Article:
keywords = "congenital malformation, prenatal care, Teenage pregnancy",
author = "Adrienn Karai and Zita Gyurkovits and T. Ny{\'a}ri and Tam{\'a}s S{\'a}ri and G{\'a}bor N{\'e}meth and H. Orvos",
year = "2018",
month = "2",
day = "20",
doi = "10.1080/14767058.2018.1438393",
language = "English",
pages = "1--4",
journal = "Journal of Maternal-Fetal and Neonatal Medicine",
issn = "1476-7058",
publisher = "Informa Healthcare",

}

TY - JOUR

T1 - Adverse perinatal outcome in teenage pregnancies

T2 - an analysis of a 5-year period in Southeastern Hungary

AU - Karai, Adrienn

AU - Gyurkovits, Zita

AU - Nyári, T.

AU - Sári, Tamás

AU - Németh, Gábor

AU - Orvos, H.

PY - 2018/2/20

Y1 - 2018/2/20

N2 - Objective: To determine the risks of adverse perinatal outcomes of teenage mothers. Material and methods: A retrospective analysis was performed on teenage mothers (under 20 years of age) who delivered in the period of 2010–2014 at the Department of Obstetrics and Gynecology, University of Szeged (study group). All mothers who delivered in Hungary during the same period were studied as a control group. The following parameters were analyzed: demographic data of the mothers, maternal complications, perinatal outcome and congenital malformations of the newborns. The binominal test, Student’s t-test and Poisson’s regression were applied using STATA 9.0 (StataCorp, College Station, TX, USA) statistical software (p < .05 was considered to be statistically significant). Results: During this 5-year period, 12,845 births were recorded at the Department, of these 274 (2.1%) were teenage pregnancies with 275 newborns. The offsprings of teenage mothers had significantly lower mean birth weight (3110.2 ± 564.03 g versus 3247 g), higher rate of congenital malformations (8.0 versus 5.0%) and higher admission to neonatal intensive care unit (12.4 versus 8.0%) than the infants in the control group. Conclusions: Younger maternal age was significantly associated with lower mean birth weight, higher risk of congenital malformations, and increased admission rate to neonatal intensive care unit.

AB - Objective: To determine the risks of adverse perinatal outcomes of teenage mothers. Material and methods: A retrospective analysis was performed on teenage mothers (under 20 years of age) who delivered in the period of 2010–2014 at the Department of Obstetrics and Gynecology, University of Szeged (study group). All mothers who delivered in Hungary during the same period were studied as a control group. The following parameters were analyzed: demographic data of the mothers, maternal complications, perinatal outcome and congenital malformations of the newborns. The binominal test, Student’s t-test and Poisson’s regression were applied using STATA 9.0 (StataCorp, College Station, TX, USA) statistical software (p < .05 was considered to be statistically significant). Results: During this 5-year period, 12,845 births were recorded at the Department, of these 274 (2.1%) were teenage pregnancies with 275 newborns. The offsprings of teenage mothers had significantly lower mean birth weight (3110.2 ± 564.03 g versus 3247 g), higher rate of congenital malformations (8.0 versus 5.0%) and higher admission to neonatal intensive care unit (12.4 versus 8.0%) than the infants in the control group. Conclusions: Younger maternal age was significantly associated with lower mean birth weight, higher risk of congenital malformations, and increased admission rate to neonatal intensive care unit.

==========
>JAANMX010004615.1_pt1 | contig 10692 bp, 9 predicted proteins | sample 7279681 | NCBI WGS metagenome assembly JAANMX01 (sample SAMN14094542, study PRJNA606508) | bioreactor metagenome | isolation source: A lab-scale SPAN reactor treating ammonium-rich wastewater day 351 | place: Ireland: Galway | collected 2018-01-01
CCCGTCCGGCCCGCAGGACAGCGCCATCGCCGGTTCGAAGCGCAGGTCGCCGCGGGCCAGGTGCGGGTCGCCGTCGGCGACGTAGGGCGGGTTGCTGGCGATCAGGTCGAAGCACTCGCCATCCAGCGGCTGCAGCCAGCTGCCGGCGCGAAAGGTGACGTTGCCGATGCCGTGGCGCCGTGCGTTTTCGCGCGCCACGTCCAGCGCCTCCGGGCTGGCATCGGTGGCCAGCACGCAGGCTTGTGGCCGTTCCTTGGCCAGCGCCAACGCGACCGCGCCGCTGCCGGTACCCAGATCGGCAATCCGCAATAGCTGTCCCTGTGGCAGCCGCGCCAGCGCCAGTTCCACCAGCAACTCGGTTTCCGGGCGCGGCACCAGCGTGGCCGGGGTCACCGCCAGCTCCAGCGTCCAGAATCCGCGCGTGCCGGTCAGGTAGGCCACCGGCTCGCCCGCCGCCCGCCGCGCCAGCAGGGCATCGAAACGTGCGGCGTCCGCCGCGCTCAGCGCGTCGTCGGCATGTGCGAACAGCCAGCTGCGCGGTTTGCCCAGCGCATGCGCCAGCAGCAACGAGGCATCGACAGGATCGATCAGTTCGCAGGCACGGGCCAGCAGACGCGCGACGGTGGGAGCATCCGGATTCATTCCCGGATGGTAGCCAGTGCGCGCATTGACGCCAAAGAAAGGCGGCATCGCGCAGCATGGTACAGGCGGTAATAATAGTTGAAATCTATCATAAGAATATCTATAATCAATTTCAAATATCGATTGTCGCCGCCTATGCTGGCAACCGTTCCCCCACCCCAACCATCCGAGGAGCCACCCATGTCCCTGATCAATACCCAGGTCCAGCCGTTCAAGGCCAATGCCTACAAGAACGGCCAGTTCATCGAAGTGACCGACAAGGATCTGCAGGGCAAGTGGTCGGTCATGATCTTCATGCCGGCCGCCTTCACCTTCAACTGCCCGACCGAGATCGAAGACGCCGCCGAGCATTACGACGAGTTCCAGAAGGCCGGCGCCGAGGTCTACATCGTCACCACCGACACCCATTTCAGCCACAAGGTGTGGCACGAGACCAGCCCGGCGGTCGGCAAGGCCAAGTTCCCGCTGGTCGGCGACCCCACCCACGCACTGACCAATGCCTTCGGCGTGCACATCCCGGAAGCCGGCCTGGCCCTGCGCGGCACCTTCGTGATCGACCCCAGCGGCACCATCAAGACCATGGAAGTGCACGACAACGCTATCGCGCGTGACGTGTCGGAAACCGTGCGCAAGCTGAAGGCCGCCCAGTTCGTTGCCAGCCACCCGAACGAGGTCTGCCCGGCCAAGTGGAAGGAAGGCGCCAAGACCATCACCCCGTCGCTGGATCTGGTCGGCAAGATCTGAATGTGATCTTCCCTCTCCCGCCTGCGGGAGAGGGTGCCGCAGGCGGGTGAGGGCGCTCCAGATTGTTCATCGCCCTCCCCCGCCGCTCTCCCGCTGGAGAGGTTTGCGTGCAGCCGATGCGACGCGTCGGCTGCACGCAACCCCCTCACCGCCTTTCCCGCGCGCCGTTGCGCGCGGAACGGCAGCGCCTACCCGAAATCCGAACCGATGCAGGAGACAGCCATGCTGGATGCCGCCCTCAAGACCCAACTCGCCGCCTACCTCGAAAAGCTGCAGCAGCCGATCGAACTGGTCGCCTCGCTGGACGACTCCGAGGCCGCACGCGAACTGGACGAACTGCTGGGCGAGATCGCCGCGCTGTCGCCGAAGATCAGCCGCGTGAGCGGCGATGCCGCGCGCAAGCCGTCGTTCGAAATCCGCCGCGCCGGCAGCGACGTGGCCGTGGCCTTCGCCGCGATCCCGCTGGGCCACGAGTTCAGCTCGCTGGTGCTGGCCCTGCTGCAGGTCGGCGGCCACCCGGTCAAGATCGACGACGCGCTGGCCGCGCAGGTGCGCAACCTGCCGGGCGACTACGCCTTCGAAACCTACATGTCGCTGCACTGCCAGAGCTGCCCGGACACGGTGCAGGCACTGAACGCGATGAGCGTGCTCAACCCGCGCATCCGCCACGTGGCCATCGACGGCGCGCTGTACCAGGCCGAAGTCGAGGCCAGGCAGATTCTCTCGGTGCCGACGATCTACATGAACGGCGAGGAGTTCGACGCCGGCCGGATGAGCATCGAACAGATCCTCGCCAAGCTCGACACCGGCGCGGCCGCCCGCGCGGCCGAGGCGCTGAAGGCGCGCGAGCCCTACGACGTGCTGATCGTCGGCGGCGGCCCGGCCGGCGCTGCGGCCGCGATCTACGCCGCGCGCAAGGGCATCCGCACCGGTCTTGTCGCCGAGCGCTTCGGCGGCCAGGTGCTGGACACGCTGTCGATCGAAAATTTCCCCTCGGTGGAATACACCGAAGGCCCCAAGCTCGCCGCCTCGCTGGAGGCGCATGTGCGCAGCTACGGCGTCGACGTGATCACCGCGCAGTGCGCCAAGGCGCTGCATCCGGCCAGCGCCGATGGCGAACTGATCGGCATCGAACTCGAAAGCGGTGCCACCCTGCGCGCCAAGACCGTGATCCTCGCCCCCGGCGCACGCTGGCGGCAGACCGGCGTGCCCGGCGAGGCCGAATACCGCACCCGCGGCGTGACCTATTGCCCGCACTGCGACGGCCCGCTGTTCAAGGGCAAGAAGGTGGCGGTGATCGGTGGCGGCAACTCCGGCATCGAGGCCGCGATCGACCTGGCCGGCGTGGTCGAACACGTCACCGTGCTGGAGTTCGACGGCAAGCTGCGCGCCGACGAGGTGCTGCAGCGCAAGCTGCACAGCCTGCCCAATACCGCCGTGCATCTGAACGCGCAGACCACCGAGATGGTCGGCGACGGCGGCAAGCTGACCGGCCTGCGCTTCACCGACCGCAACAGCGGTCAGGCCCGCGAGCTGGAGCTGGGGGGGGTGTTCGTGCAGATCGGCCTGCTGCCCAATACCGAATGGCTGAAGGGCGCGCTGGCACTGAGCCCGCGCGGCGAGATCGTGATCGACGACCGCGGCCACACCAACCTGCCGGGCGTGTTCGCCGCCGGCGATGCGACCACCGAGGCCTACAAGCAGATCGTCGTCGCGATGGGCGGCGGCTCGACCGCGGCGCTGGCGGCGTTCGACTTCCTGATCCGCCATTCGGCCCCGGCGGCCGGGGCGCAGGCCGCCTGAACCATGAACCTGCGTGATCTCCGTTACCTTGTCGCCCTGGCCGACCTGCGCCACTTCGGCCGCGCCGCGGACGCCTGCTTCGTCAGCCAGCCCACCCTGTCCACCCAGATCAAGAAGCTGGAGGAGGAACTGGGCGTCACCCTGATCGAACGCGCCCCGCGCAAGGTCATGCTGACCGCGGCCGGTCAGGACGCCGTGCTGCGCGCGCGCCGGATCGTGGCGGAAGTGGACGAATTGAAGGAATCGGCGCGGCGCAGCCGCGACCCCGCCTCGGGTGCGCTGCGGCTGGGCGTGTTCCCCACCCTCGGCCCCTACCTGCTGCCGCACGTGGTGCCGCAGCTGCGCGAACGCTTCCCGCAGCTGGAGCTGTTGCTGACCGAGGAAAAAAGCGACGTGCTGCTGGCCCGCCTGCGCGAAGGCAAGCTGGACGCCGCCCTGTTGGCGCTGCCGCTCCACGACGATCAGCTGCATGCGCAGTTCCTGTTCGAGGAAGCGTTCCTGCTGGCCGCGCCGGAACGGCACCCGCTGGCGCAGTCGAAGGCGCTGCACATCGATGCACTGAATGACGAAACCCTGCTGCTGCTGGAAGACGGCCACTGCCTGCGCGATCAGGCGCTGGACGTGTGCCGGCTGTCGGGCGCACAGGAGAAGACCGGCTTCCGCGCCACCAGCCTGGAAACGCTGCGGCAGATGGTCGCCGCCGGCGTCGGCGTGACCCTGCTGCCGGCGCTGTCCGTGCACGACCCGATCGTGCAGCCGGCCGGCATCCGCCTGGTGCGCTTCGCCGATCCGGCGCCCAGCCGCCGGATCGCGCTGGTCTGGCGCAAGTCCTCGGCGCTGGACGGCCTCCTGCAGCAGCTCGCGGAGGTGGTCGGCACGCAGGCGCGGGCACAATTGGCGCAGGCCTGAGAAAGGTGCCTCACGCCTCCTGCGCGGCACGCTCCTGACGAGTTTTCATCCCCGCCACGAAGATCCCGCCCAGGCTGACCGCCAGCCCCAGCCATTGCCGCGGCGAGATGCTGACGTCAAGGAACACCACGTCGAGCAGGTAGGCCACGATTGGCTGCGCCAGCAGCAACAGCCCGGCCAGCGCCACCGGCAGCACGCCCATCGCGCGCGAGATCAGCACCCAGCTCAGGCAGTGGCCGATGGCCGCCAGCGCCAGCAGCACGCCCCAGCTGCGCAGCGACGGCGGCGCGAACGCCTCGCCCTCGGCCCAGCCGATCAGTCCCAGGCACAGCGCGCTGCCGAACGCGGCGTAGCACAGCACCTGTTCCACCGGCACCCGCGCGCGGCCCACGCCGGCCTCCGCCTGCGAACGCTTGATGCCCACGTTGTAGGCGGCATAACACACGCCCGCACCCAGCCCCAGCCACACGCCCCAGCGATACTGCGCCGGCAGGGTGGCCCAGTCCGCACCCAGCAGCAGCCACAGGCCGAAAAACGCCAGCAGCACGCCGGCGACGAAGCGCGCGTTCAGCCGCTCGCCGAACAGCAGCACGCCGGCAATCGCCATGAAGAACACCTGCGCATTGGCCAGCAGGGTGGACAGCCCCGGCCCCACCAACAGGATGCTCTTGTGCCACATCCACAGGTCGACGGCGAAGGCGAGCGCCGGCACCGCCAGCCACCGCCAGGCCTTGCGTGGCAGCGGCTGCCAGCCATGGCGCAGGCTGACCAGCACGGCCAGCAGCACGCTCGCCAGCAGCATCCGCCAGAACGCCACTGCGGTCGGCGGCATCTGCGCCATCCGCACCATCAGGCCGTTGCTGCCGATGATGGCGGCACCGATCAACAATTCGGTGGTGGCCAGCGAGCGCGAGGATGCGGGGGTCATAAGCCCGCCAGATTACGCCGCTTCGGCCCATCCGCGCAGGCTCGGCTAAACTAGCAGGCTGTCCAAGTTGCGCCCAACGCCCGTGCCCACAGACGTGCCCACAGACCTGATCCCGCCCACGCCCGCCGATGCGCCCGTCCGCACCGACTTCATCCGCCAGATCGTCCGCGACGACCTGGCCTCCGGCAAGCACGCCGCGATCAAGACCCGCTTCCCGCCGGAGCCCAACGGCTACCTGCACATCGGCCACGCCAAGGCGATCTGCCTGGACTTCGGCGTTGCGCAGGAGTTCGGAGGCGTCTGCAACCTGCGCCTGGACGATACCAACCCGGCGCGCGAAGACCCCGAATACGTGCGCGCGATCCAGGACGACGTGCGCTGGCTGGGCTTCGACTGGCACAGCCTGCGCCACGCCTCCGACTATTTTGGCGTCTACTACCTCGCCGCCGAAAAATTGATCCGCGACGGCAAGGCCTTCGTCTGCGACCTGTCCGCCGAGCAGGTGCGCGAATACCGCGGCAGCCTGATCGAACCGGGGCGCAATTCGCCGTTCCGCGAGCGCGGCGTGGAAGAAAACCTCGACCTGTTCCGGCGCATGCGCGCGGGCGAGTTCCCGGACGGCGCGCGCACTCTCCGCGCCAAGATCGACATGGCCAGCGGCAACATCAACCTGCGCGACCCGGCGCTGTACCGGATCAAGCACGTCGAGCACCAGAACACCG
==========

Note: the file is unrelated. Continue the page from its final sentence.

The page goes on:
KW - congenital malformation

KW - prenatal care

KW - Teenage pregnancy

UR - http://www.scopus.com/inward/record.url?scp=85042232236&partnerID=8YFLogxK

UR - http://www.scopus.com/inward/citedby.url?scp=85042232236&partnerID=8YFLogxK

U2 - 10.1080/14767058.2018.1438393

DO - 10.1080/14767058.2018.1438393

M3 - Article

C2 - 29409369

AN - SCOPUS:85042232236

SP - 1

EP - 4

JO - Journal of Maternal-Fetal and Neonatal Medicine

JF - Journal of Maternal-Fetal and Neonatal Medicine

SN - 1476-7058

ER -